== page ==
Impact of 2019–2020 mega-fires on Australian fauna habitat

Ward, Michelle, Tulloch, Ayesha I. T., Radford, James Q., Williams, Brooke A., Reside, April E., Macdonald, Stewart L., Mayfield, Helen J., Maron, Martine, Possingham, Hugh P., Vine, Samantha J., O’Connor, James L., Massingham, Emily J., Greenville, Aaron C., Woinarski, John C. Z., Garnett, Stephen T., Lintermans, Mark, Scheele, Ben C., Carwardine, Josie, Nimmo, Dale G., Lindenmayer, David B., Kooyman, Robert M., Simmonds, Jeremy S., Sonter, Laura J., and Watson, James E. M. (2020) Impact of 2019–2020 mega-fires on Australian fauna habitat. Nature Ecology & Evolution, 4. pp. 1321-1326.

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Abstract

Australia’s 2019–2020 mega-fires were exacerbated by drought, anthropogenic climate change and existing land-use management. Here, using a combination of remotely sensed data and species distribution models, we found these fires burnt ~97,000 km2 of vegetation across southern and eastern Australia, which is considered habitat for 832 species of native vertebrate fauna. Seventy taxa had a substantial proportion (>30%) of habitat impacted; 21 of these were already listed as threatened with extinction. To avoid further species declines, Australia must urgently reassess the extinction vulnerability of fire-impacted species and assist the recovery of populations in both burnt and unburnt areas. Population recovery requires multipronged strategies aimed at ameliorating current and fire-induced threats, including proactively protecting unburnt habitats.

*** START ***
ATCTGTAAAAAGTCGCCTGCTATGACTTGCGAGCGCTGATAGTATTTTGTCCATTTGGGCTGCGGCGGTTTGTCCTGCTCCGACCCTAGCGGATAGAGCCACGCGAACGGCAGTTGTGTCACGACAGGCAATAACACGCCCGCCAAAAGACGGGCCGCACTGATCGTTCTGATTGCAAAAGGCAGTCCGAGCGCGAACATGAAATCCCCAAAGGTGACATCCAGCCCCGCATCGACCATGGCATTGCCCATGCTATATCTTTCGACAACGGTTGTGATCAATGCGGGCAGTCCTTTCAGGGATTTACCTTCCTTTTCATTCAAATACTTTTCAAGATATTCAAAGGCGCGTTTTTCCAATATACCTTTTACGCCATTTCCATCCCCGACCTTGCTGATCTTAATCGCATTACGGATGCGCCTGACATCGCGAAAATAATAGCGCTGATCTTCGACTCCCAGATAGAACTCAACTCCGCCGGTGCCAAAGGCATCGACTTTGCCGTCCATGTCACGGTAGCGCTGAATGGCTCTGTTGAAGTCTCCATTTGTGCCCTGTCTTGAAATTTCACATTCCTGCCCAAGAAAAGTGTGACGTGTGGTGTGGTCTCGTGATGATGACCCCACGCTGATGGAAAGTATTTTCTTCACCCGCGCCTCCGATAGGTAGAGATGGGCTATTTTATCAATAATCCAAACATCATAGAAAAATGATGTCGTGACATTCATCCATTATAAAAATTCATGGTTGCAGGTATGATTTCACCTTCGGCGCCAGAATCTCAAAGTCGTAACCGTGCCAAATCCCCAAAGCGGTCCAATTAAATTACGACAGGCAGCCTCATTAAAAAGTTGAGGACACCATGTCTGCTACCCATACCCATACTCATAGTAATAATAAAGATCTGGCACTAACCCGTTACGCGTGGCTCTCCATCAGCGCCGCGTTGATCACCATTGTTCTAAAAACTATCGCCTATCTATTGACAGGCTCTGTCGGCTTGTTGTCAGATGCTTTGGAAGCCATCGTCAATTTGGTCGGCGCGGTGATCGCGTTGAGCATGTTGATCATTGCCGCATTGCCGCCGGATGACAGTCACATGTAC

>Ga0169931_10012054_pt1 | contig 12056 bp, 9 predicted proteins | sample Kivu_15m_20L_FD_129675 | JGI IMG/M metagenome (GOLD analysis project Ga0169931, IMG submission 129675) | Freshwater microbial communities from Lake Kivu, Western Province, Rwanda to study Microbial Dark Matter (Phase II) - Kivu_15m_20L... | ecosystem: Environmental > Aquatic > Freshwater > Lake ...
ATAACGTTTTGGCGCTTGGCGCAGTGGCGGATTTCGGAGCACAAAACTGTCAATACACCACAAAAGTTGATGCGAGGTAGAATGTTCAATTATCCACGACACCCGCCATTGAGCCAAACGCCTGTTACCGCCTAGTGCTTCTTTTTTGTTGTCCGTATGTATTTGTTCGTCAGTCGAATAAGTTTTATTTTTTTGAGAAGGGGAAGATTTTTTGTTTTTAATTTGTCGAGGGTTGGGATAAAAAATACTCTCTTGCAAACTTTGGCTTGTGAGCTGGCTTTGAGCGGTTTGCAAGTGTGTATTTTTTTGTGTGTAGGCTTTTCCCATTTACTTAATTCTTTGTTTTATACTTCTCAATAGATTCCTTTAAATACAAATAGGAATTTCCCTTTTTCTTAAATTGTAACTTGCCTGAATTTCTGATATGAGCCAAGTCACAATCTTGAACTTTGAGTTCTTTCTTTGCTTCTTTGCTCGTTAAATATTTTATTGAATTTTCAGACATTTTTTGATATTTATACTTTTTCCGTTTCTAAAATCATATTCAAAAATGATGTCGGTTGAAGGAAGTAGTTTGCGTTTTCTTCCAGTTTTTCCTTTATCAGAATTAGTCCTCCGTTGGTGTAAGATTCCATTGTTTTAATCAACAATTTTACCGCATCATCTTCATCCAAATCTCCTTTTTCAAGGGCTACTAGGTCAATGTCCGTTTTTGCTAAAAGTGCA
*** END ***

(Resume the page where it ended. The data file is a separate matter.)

Item ID: 67712
Item Type: Article (Research - C1)
ISSN: 2397-334X
Copyright Information: © The Author(s), under exclusive licence to Springer Nature Limited 2020
Research Data: https://figshare.com/s/62ef92b49704bb139333, https://figshare.com/s/d9140d7c22e5ebbf2e03
Date Deposited: 09 Apr 2021 05:39
FoR Codes: 41 ENVIRONMENTAL SCIENCES > 4102 Ecological applications > 410205 Fire ecology @ 100%
SEO Codes: 19 ENVIRONMENTAL POLICY, CLIMATE CHANGE AND NATURAL HAZARDS > 1904 Natural hazards > 190401 Climatological hazards (e.g. extreme temperatures, drought and wildfires) @ 100%
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